Southeast Michigan Purchasing Managers Index shows gains in new orders, employment and production in March; future confidence waning slightly
April 01, 2013
The Southeast Michigan Purchasing Managers Index (PMI) grew by four points in March, from 51.7 to 55.7, signifying a faster growing economy. The three month average also increased from 52.9 to 54.2. Generally, PMI values above the threshold index of 50 indicate growth. Three month averages between 50 and 55 for eight consecutive reports further demonstrates continuing economic growth in metropolitan Detroit. Gains in new orders and employment were the significant contributing factors to this month’s increase.
New orders gained 7.3 points, increasing to 55.9 in March after dipping below the threshold index in February to 48.6. The Employment Index increased 6.4 points, from 54.2 to 60.6, and the Production Index increased 1.5 points to 52.9 from 51.4 last month.
The Commodity Prices Index dropped 7.9 points to 58.8 from 66.7 in February. Petroleum, gas, diesel, oil-based products, aluminum and active fine chemicals were noted as up in price.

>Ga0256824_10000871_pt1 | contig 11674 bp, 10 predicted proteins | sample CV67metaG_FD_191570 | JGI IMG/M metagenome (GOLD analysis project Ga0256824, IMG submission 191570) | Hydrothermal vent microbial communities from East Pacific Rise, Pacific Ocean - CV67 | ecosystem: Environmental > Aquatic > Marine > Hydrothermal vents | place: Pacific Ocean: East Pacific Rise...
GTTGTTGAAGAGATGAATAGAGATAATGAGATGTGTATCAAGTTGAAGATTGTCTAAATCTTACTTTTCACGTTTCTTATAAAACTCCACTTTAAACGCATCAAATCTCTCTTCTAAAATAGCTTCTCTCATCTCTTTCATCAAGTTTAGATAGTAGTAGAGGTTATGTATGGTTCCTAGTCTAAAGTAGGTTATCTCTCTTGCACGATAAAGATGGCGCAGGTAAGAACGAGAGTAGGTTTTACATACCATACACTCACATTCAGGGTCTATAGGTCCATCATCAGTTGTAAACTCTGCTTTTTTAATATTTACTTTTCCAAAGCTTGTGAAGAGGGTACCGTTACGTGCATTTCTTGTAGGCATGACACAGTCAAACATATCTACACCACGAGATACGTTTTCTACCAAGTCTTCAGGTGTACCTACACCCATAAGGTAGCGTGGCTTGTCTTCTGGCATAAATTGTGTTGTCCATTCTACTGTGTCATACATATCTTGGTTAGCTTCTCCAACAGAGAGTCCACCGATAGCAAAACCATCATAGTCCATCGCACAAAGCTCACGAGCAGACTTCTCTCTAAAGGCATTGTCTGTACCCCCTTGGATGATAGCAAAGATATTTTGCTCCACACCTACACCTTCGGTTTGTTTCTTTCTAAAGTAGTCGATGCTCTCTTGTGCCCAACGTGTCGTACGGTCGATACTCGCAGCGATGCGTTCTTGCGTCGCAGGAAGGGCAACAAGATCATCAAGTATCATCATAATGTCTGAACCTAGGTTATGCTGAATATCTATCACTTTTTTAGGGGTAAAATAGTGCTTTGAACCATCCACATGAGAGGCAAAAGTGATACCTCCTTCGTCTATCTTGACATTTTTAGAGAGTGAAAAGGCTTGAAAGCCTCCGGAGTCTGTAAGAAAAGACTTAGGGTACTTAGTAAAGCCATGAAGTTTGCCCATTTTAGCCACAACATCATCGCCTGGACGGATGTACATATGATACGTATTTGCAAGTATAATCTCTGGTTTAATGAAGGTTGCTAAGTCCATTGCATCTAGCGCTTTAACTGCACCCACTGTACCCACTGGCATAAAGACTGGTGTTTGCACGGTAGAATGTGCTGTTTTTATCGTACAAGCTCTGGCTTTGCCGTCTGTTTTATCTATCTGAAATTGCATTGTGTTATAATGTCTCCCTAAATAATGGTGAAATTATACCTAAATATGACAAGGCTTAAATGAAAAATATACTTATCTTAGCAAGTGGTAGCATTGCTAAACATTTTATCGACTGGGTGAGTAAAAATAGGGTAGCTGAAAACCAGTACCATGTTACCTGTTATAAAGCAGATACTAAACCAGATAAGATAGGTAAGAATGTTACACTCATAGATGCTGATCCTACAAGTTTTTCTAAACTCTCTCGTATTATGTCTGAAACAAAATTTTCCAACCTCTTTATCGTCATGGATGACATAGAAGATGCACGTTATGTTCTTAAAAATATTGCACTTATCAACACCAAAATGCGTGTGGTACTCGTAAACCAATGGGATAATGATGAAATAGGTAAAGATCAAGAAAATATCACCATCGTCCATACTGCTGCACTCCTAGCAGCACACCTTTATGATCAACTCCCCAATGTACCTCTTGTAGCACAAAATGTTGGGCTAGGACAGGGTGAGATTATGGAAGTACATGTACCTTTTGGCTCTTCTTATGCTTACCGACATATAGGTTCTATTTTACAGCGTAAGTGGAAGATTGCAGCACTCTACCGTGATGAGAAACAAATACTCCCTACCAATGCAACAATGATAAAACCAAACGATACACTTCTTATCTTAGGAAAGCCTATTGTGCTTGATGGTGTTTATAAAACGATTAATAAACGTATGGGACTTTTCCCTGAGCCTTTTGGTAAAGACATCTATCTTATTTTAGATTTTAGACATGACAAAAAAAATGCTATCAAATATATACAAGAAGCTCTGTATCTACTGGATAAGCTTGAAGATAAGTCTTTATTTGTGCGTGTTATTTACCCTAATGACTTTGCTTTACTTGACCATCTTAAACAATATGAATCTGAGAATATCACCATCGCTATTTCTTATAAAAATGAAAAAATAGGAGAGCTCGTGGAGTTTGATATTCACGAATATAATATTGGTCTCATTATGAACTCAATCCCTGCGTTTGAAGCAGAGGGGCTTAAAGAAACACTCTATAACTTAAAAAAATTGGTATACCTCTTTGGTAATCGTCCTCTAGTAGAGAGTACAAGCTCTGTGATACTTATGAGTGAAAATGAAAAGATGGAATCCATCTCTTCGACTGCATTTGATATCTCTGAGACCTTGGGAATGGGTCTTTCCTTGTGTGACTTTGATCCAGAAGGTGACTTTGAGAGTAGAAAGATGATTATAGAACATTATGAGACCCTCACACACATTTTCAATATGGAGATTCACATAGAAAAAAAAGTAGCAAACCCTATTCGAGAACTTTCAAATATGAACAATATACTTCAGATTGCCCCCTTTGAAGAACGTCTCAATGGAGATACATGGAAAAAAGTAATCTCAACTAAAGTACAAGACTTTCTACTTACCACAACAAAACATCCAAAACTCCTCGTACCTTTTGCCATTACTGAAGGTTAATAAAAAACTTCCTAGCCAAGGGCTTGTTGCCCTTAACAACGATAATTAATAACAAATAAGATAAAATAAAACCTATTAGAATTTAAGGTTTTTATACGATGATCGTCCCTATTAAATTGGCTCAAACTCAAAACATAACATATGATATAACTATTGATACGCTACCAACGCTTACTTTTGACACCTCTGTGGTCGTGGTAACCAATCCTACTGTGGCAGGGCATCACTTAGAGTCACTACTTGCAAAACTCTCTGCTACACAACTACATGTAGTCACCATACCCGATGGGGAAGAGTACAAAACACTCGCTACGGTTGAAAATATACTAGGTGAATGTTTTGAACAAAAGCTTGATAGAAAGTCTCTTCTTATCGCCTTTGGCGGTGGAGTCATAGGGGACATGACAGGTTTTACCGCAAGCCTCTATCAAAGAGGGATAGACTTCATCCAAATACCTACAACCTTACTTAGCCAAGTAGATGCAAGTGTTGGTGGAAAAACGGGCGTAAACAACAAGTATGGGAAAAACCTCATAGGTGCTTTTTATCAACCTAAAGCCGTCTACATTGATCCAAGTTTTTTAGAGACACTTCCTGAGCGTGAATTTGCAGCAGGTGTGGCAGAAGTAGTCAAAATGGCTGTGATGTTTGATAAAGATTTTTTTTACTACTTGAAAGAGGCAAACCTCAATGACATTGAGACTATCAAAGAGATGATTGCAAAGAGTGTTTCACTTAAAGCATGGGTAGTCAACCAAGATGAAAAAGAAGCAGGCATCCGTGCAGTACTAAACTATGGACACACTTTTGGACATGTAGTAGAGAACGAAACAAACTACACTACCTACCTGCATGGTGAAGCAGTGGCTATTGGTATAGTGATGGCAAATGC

“Commodity prices, mainly of petroleum and petroleum-based products, are quite volatile,” said Nitin Paranjpe, an economist and supply chain faculty member at Wayne State University’s School of Business Administration who interpreted the results of the purchasing managers survey. “The moderation in their rate of growth is welcome, though easily reversible.”
The confidence element of the PMI survey indicated that purchasing managers’ expectations of future business activity over the next six months were generally supportive of stability, but indicated some increase in uncertainty over the past two months. According to the survey, 14.7 percent of purchasing managers expect more stability, 64.7 percent expect conditions will remain the same and 20.6 percent expect less stability.
“Comments from participants indicated the influence of Europe, sequestration, budget impasse and health care reform, to name a few, and hoped that some of these influences would be temporary,” said Ken Doherty, assistant vice president for procurement and strategic sourcing at Wayne State University and a member of the Southeast Michigan chapter of the Institute for Supply Management.
The Southeast Michigan Purchasing Managers Index is a research partnership between Wayne State University’s School of Business Administration and the Institute for Supply Management – Southeast Michigan. The complete report for March is available for download here.